Scottsdale Xeriscape Garden shows that saving water can be beautiful.
It’s a common mispronunciation, but it’s also a telling Freudian slip: saying “zeroscape” instead of “xeriscape” (pronounced ZEER-escape). To xeriscape is to design a garden that conserves water through the use of drought-tolerant plants grouped according to water needs, water-collection systems, mulch, non-wasteful irrigation, and other commonsense yet once-radical gardening practices. But to zeroscape — to my mind, anyway—means to spread a bunch of rocks across one’s yard, maybe plant one agave or cactus, and call it done. In drought-prone climates like mine in central Texas and in arid ones like Arizona, xeriscaping is a popular concept, promoted by city water utilities and conservationists and eagerly embraced by homeowners who want to save money on their water bills and do the right thing. And yet I still hear the word “zeroscape” on a regular basis, hinting that many people think water conservation means essentially giving up on having a beautiful garden.
The Scottsdale Xeriscape Garden at Chaparral Park, in suburban Phoenix, is a perfect illustration of the wow factor a xeric garden can provide. I visited in early April, when the garden was awash in golden spring blooms and was captivated and inspired by its design and beauty. It begins with an overscaled, rusty steel vessel brimming with water— a symbol of abundance in an arid climate and a “sacred element,” according to landscape architect Christine Ten Eyck, who designed the garden. On the submerged rim of the vessel is inscribed this poignant reminder: “The frog does not drink up the pond in which he lives.”
Throughout the garden, gabion walls—heavy-duty, wire constructions filled with river rock—support curved terraces designed to slow the flow of water, allowing precious rainwater to soak into planting beds.
Xeric (dry-loving) plants like agaves, aloes, and native grasses are generously massed for effect.
A winding path leads to the Mesquite Bosque, where spiraling concrete walls wind to the bottom of a bowl-like space, creating a naturalistic amphitheater that also acts as a water-collection basin when it rains. Mesquite bosques, or groves, were once prevalent along streams and rivers throughout the Sonoran Desert, according to the garden’s website, and this design references that natural history.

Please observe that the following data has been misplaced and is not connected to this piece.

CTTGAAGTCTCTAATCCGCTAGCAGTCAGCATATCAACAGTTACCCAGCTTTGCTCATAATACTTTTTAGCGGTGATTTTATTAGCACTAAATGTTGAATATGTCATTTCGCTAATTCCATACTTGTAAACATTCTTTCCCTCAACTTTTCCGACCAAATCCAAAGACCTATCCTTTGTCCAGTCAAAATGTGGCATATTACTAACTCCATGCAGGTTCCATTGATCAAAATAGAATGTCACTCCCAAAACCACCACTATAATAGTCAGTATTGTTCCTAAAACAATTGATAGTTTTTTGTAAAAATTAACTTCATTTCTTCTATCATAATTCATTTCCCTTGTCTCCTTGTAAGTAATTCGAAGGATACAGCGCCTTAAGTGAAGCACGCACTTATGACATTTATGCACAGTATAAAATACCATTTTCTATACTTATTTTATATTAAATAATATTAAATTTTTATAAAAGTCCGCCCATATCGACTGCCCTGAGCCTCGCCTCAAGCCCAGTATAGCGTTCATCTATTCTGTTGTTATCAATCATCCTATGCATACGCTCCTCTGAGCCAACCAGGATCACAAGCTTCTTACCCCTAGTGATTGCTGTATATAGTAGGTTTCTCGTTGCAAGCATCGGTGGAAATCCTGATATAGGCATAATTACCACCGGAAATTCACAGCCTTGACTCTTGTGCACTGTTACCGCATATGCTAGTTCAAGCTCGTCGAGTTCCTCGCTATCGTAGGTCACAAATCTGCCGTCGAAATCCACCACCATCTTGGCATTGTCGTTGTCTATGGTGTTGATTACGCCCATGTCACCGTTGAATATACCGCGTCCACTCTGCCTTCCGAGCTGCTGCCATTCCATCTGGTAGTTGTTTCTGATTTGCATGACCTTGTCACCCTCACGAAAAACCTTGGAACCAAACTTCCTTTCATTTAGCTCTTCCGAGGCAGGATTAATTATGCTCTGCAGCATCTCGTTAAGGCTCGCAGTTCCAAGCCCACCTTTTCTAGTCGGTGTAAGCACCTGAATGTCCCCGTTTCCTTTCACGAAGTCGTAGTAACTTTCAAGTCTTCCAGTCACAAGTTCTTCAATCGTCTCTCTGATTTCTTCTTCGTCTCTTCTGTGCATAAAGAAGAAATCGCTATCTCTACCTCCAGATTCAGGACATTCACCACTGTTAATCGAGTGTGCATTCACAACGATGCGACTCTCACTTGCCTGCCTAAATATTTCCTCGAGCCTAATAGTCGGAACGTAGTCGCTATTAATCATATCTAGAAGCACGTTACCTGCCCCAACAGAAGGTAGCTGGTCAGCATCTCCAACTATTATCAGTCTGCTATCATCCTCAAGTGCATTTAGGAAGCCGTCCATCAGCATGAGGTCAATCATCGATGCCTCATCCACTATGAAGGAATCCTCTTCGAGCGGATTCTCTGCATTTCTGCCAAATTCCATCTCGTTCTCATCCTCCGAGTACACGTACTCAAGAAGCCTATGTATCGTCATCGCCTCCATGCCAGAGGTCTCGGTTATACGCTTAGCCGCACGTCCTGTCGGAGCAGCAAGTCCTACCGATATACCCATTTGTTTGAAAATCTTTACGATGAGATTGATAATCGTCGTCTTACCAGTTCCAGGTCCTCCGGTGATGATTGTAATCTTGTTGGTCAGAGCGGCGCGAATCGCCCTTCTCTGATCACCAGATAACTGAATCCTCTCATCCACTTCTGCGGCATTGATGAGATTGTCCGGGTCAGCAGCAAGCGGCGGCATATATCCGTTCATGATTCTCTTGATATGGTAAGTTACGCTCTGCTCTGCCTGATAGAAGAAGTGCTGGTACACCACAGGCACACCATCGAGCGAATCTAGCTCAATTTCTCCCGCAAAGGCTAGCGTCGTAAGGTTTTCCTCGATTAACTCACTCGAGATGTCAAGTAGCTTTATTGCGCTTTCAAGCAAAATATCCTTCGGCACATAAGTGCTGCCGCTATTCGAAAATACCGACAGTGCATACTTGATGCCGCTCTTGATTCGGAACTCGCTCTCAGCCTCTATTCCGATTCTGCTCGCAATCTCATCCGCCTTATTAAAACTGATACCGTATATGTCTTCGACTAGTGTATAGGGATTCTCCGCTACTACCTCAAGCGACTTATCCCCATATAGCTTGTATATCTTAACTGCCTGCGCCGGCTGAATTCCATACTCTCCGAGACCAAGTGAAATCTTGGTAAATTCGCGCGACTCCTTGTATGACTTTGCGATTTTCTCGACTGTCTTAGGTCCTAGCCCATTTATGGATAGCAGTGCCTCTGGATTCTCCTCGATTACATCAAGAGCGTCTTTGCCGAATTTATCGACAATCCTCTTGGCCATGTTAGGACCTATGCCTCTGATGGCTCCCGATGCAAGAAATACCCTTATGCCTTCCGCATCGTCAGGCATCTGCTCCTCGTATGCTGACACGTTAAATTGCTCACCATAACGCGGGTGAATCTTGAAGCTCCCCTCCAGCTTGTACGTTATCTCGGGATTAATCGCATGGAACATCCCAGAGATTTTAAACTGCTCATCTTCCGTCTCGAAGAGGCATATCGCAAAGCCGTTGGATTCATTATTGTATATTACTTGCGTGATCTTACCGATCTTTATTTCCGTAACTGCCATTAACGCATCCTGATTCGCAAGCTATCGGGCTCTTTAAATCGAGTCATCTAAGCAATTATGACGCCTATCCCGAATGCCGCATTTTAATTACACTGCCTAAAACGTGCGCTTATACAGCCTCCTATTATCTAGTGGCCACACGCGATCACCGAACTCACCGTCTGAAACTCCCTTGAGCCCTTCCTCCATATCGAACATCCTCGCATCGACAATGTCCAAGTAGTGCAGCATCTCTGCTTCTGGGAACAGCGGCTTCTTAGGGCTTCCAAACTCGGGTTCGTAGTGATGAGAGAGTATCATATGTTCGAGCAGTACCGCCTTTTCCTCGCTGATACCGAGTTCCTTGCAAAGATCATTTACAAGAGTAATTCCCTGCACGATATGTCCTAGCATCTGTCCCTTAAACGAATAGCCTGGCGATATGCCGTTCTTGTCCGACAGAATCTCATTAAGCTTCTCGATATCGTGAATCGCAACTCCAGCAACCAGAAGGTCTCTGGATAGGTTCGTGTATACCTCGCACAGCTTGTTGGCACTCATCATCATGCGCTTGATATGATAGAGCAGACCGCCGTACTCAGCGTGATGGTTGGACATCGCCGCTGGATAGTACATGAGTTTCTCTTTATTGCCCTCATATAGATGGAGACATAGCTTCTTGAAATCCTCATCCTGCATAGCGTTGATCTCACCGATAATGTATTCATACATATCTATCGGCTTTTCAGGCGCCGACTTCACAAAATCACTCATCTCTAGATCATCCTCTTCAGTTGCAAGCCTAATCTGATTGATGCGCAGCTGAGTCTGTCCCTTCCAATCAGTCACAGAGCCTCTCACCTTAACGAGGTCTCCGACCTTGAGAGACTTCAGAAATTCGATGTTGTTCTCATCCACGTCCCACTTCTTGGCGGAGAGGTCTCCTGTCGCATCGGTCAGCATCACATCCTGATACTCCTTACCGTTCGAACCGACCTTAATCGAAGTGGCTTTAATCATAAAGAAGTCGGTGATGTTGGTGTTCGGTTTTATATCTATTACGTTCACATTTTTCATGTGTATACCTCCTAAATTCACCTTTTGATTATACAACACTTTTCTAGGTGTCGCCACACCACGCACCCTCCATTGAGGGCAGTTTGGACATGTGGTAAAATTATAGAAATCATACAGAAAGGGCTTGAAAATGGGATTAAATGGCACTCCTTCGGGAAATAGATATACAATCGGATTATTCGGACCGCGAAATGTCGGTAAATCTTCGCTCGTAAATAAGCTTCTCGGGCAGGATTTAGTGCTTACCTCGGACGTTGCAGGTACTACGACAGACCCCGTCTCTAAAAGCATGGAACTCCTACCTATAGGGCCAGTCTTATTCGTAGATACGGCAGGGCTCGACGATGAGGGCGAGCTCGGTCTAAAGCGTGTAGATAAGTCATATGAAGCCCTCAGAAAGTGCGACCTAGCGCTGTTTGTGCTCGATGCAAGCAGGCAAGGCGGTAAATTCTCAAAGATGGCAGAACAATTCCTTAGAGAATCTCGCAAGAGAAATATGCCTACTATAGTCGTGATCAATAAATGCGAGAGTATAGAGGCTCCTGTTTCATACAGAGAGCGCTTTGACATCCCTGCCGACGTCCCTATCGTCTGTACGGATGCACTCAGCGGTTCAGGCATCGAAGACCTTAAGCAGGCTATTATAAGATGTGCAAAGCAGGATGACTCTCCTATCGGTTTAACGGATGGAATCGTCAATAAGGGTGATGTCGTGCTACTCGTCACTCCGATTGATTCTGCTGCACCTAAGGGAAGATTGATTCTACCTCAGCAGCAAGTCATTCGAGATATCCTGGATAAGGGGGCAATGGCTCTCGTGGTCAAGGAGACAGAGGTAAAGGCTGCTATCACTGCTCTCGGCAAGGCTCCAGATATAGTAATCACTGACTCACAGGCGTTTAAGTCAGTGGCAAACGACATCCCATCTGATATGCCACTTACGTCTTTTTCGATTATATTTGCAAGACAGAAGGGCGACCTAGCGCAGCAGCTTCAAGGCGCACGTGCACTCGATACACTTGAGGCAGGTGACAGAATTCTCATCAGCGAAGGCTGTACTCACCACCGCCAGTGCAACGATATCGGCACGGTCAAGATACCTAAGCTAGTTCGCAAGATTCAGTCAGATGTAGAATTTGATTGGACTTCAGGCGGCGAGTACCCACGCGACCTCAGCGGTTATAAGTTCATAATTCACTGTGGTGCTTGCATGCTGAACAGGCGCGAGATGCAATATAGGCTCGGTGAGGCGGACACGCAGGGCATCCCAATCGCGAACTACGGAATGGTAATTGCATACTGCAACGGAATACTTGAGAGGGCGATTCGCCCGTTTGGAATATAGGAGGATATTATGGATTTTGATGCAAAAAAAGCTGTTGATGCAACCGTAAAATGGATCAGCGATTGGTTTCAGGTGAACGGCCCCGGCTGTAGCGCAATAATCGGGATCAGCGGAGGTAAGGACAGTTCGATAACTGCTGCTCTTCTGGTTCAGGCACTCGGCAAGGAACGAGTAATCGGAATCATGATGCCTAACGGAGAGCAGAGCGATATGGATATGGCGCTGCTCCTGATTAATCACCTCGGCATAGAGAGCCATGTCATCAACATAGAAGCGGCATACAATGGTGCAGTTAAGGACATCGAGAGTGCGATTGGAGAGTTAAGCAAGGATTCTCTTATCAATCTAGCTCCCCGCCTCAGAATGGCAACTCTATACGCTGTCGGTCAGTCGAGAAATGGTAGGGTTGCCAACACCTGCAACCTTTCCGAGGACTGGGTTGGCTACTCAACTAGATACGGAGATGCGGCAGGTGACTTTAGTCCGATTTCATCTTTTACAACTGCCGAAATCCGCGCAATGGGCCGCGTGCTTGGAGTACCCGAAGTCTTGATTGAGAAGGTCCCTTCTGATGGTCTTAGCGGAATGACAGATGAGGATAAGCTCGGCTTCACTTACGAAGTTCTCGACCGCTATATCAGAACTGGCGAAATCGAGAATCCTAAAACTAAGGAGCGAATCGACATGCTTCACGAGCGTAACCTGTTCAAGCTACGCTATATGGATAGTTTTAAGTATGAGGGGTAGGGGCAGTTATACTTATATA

The most spectacular feature of the garden is an environmental artwork by Lorna Jordan called Terraced Cascade, a stair-stepping series of stone retaining walls that evokes a cascading waterfall and that collects and absorbs rainwater when it comes. Masses of white-trunked palo blanco trees (Acacia willardiana), small grasses, agaves, and desert marigolds fill the terraced beds. If you still need convincing that you can grow a beautiful garden that doesn’t waste water, visit Scottsdale Xeriscape Garden in person. You’ll see that there’s nothing “zero” about this xeriscape.
A version of this article first appeared at Digging.
From time to time, Water – Use It Wisely features guest bloggers who write about topics related to water and water conservation. Pam Penick, who blogs about hot-climate gardening at Digging, is author of Lawn Gone! Low-Maintenance, Sustainable, Attractive Alternatives for Your Yard and a garden designer in Austin, Texas.
A big “thank you!” to Pam for contributing to the Water – Use It Wisely blog. For those in Arizona, please visit our Xeriscape resources page for more information on planning, maintaining and efficiently watering a xeriscape landscape. There are also a variety of (Arizona) landscape rebates available at http://waterawarenessmonth.com/rebates.php.
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